In the new information economy, a startup that begins with a good idea or new product can attract plenty of attention, funding, and the best talent its industry has to offer. The problem that many startups face, however, is that larger, more established competitors can beat them to the punch and bring similar offerings to market before they have a chance to get into production. To prevent this, startups must know the specifics of what it takes to protect their intellectual property rights from the very beginnings of their operation.
The good news is that the law provides plenty of ways for you to protect your idea from unauthorized duplication or outright theft. Still, the startup world is littered with companies who have failed to do so and find themselves fighting costly and protracted legal battles with little hope of winning. To help entrepreneurs and founders with this business-critical part of the startup journey, here’s a look at the three most common mistakes startups make regarding protecting their intellectual property and how best to avoid them.
Going it Alone
The laws surrounding copyrights and intellectual property in most developed economies exist for a reason: to protect innovators and investor capital and make it possible for new markets to grow and thrive. They are, however, immensely complex and difficult to navigate for those with little to no prior experience. The first step startups should take is to bring in a qualified intellectual property attorney at the earliest stages of product development to provide expert advice on what legal precautions are warranted. They can:
- Help identify existing IP the founder brings to the table
- Design employee confidentiality agreements
- Define limits on third-party collaborations, including information sharing agreements
- Decide if patents are necessary, and if so, help secure them
Although many startup founders balk at the costs of the process, every penny invested can mean the difference between a thriving enterprise or becoming another patent troll victim.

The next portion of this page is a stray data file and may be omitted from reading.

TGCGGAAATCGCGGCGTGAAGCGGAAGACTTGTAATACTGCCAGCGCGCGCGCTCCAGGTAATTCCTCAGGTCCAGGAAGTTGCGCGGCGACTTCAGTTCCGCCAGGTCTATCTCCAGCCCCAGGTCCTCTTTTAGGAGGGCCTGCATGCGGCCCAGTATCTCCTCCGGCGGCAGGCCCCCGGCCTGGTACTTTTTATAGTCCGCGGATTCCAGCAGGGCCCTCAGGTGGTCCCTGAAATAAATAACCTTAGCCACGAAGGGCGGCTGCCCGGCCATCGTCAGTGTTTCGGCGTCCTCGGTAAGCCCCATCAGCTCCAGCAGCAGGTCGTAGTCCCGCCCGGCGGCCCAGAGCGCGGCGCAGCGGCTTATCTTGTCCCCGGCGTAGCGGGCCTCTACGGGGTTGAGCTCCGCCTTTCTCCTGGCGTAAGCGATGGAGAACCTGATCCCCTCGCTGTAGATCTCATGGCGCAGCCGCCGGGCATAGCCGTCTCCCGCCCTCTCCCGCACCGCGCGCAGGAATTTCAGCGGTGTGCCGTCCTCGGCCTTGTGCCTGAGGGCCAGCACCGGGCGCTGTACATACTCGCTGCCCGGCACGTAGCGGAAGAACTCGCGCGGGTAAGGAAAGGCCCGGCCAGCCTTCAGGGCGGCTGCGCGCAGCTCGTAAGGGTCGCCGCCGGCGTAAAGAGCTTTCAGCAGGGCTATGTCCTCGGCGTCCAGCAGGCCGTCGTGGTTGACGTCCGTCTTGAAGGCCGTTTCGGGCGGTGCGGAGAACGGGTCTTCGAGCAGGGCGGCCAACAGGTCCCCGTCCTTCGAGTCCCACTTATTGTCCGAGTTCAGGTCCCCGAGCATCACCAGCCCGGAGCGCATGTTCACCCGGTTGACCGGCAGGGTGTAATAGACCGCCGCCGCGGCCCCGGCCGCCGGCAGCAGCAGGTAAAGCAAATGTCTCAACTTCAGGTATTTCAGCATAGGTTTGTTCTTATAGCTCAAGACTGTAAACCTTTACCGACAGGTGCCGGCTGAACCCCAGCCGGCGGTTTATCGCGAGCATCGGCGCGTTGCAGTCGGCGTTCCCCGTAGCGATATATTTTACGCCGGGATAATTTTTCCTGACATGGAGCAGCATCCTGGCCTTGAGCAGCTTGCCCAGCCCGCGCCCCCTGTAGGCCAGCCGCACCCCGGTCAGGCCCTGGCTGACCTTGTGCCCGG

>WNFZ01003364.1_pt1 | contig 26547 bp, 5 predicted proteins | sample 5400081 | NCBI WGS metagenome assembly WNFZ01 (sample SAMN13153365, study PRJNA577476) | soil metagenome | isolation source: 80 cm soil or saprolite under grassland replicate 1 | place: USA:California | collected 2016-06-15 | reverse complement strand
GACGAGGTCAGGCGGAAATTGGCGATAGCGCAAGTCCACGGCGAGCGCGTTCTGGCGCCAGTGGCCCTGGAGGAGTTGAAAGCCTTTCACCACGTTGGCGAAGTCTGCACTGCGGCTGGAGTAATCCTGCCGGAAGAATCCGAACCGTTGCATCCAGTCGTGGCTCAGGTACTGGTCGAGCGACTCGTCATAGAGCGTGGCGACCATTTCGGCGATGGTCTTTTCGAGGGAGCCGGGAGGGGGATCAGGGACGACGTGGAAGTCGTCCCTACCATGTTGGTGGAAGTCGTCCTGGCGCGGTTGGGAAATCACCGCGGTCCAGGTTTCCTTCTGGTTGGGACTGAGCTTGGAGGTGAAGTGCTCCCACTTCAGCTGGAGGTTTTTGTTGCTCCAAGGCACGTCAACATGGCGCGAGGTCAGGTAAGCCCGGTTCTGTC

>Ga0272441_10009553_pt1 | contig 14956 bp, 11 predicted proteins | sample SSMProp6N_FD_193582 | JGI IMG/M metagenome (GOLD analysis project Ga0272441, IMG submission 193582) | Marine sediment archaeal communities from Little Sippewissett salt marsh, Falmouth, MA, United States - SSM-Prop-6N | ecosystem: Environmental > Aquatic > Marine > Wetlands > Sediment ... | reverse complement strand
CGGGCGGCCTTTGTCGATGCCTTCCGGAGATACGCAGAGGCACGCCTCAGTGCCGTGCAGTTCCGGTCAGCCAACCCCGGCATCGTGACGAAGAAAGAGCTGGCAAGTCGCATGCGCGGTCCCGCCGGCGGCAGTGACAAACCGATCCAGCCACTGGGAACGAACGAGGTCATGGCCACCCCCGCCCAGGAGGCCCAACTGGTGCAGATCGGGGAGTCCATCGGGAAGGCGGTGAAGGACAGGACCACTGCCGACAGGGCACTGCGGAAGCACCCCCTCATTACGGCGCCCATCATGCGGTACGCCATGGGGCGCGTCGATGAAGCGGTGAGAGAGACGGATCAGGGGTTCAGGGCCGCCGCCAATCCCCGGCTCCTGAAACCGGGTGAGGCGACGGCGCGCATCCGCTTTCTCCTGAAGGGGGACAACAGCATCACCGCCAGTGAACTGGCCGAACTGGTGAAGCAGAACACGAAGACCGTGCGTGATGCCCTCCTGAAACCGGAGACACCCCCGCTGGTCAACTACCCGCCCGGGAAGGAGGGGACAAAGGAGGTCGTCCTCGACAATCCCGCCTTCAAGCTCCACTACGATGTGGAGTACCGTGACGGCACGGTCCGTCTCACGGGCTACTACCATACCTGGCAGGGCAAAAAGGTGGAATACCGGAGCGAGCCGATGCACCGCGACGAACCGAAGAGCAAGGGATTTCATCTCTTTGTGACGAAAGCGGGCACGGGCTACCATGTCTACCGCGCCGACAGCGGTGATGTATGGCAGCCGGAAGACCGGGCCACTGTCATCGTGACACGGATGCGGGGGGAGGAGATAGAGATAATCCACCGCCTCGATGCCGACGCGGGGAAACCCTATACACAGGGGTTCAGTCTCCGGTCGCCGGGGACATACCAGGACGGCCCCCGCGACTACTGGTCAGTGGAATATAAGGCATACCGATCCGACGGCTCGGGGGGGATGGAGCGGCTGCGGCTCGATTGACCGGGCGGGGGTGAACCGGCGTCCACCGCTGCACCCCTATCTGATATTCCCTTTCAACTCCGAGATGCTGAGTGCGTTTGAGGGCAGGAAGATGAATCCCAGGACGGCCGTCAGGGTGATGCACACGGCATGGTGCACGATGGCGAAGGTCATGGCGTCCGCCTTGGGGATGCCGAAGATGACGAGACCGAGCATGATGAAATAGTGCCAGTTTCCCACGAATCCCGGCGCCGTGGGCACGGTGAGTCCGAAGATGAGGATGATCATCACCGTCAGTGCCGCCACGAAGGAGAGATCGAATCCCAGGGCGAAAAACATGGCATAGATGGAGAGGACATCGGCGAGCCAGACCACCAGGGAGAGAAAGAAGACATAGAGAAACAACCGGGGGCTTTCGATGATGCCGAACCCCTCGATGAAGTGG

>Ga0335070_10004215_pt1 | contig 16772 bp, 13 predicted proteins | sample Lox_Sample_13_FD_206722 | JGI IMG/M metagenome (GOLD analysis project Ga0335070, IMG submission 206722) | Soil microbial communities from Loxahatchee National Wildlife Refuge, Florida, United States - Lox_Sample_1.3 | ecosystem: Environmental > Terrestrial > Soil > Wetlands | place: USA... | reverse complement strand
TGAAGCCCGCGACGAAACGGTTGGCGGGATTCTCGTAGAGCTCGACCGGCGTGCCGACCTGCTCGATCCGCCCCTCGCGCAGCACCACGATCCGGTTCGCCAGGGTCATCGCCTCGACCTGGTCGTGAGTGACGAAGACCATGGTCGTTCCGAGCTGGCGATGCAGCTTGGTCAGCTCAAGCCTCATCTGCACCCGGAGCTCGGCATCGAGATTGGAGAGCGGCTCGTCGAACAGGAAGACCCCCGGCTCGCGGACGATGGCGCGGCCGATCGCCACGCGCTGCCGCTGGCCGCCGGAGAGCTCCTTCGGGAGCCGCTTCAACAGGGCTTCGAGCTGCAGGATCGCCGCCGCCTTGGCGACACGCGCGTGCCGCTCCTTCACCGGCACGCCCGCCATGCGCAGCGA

Failing to Document Development Processes
Startups, particularly those in digital and technology markets, operate at breakneck speed to turn their ideas into viable, marketable products. It’s an iterative approach that often leads to fast product maturation, but when it comes to intellectual property rights, the devil is in the details. If a startup is ever called upon to defend its rights to a particular idea or product, it’s essential to have thorough documentation of the processes and stages of development that the product went through. This helps to establish the company’s claim of ownership and demonstrates the investment in time and capital that went into it. Making sure to keep such documentation is invaluable if a situation arises where another claimant seeks to invalidate an existing patent by trying to prove that they had the idea first – a claim that can be nullified if the startup has adequate process documentation.
Not Establishing Adequate Internal Controls
Filing patents and insisting on NDAs is a good start for a startup that seeks to protect its valuable intellectual property, but they’re not an end unto themselves. For them to hold up, the company must take steps to enforce those protections through adequate internal control processes. At a minimum, confidential data should be kept in encrypted storage, with identity-based controls that limit access. This helps to keep trade secrets and other sensitive information safe from threats both external and internal. This also establishes an access trail that could help identify potential security risks. In short, the best way to protect intellectual property is to prevent it from falling into the wrong hands and to provide access only when there’s a legitimate business reason to do so.
Stick With the Process
It’s important for startups to realize that intellectual property protection requires an ongoing effort that will require different solutions at different times. In today’s litigious world, it’s simply not enough to stake a claim to an idea and then assume that it is safe from all attempts to circumvent it. Instead, it’s an effort that calls for a mix of defensive measures, some common-sense, and internal processes that work together to keep critical business knowledge and innovations in the right hands – and away from those who would misuse it or attempt to claim it as their own. It’s also something no startup can afford to get wrong if they hope to grow into a successful, profitable enterprise. So, to all of the startups and entrepreneurs out there, you now know where the intellectual property pitfalls lie, and now all you need to do is avoid them.